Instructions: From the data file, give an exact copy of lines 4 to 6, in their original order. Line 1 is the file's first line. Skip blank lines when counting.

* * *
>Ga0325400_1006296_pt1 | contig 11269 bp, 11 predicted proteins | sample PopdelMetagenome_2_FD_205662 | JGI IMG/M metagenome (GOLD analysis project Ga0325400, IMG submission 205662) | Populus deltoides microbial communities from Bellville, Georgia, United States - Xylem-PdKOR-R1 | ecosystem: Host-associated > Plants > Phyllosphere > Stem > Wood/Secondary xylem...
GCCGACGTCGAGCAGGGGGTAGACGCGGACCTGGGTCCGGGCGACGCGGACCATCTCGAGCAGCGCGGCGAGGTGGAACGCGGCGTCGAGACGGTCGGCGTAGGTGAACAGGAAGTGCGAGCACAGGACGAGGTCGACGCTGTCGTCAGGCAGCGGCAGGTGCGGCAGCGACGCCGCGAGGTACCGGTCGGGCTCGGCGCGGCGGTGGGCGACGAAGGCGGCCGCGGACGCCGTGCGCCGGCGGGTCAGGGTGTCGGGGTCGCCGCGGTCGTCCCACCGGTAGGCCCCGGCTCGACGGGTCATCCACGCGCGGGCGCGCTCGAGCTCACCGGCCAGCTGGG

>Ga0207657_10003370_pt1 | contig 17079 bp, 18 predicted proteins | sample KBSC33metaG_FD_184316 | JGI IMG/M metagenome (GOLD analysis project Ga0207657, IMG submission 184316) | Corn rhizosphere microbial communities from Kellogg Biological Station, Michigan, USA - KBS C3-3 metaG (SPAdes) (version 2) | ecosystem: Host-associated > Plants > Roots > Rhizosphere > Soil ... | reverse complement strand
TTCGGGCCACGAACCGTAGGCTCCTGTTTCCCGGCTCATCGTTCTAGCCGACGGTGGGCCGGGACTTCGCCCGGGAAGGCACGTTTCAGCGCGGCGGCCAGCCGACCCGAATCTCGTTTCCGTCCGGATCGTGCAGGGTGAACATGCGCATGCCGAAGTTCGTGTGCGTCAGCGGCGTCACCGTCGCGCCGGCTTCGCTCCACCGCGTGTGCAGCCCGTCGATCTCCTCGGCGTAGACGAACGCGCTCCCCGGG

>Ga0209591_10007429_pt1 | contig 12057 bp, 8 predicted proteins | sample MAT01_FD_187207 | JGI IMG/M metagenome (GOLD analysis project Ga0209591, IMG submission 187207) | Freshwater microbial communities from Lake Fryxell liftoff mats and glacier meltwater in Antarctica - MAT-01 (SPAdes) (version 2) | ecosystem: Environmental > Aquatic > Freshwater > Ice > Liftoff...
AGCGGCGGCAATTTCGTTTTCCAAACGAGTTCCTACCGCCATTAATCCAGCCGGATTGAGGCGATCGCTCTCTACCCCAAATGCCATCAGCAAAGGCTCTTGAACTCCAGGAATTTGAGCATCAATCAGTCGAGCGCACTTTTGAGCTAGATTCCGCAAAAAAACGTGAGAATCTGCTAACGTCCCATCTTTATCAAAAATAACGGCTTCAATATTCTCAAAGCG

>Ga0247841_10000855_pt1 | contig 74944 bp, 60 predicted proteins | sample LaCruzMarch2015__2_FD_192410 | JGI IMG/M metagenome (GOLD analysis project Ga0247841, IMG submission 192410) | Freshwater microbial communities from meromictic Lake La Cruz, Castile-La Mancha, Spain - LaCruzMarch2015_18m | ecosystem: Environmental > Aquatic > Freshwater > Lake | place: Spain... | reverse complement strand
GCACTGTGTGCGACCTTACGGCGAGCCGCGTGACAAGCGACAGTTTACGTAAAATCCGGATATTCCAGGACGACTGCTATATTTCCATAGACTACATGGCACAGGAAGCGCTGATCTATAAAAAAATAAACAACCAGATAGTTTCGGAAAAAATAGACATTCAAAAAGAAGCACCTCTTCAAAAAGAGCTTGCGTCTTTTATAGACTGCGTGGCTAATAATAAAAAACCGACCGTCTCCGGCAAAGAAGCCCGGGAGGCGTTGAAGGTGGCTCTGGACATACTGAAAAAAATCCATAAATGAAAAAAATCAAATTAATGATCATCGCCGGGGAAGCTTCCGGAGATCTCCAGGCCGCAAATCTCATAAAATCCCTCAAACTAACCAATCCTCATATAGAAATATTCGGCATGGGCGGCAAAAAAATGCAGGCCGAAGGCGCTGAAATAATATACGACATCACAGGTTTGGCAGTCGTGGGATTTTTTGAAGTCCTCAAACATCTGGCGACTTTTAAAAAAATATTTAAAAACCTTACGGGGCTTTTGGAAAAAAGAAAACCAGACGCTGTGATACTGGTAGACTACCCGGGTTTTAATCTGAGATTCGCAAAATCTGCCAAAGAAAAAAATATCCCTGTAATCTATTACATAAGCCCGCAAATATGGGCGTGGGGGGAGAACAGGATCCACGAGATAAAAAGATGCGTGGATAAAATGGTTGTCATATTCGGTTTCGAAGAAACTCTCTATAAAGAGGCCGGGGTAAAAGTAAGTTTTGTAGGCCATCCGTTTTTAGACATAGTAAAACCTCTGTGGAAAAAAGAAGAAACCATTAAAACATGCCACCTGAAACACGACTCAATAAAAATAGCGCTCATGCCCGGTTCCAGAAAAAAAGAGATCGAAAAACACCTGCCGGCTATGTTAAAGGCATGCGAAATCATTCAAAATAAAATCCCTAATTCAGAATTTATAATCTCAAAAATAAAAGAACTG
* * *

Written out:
TTCGGGCCACGAACCGTAGGCTCCTGTTTCCCGGCTCATCGTTCTAGCCGACGGTGGGCCGGGACTTCGCCCGGGAAGGCACGTTTCAGCGCGGCGGCCAGCCGACCCGAATCTCGTTTCCGTCCGGATCGTGCAGGGTGAACATGCGCATGCCGAAGTTCGTGTGCGTCAGCGGCGTCACCGTCGCGCCGGCTTCGCTCCACCGCGTGTGCAGCCCGTCGATCTCCTCGGCGTAGACGAACGCGCTCCCCGGG

>Ga0209591_10007429_pt1 | contig 12057 bp, 8 predicted proteins | sample MAT01_FD_187207 | JGI IMG/M metagenome (GOLD analysis project Ga0209591, IMG submission 187207) | Freshwater microbial communities from Lake Fryxell liftoff mats and glacier meltwater in Antarctica - MAT-01 (SPAdes) (version 2) | ecosystem: Environmental > Aquatic > Freshwater > Ice > Liftoff...
AGCGGCGGCAATTTCGTTTTCCAAACGAGTTCCTACCGCCATTAATCCAGCCGGATTGAGGCGATCGCTCTCTACCCCAAATGCCATCAGCAAAGGCTCTTGAACTCCAGGAATTTGAGCATCAATCAGTCGAGCGCACTTTTGAGCTAGATTCCGCAAAAAAACGTGAGAATCTGCTAACGTCCCATCTTTATCAAAAATAACGGCTTCAATATTCTCAAAGCG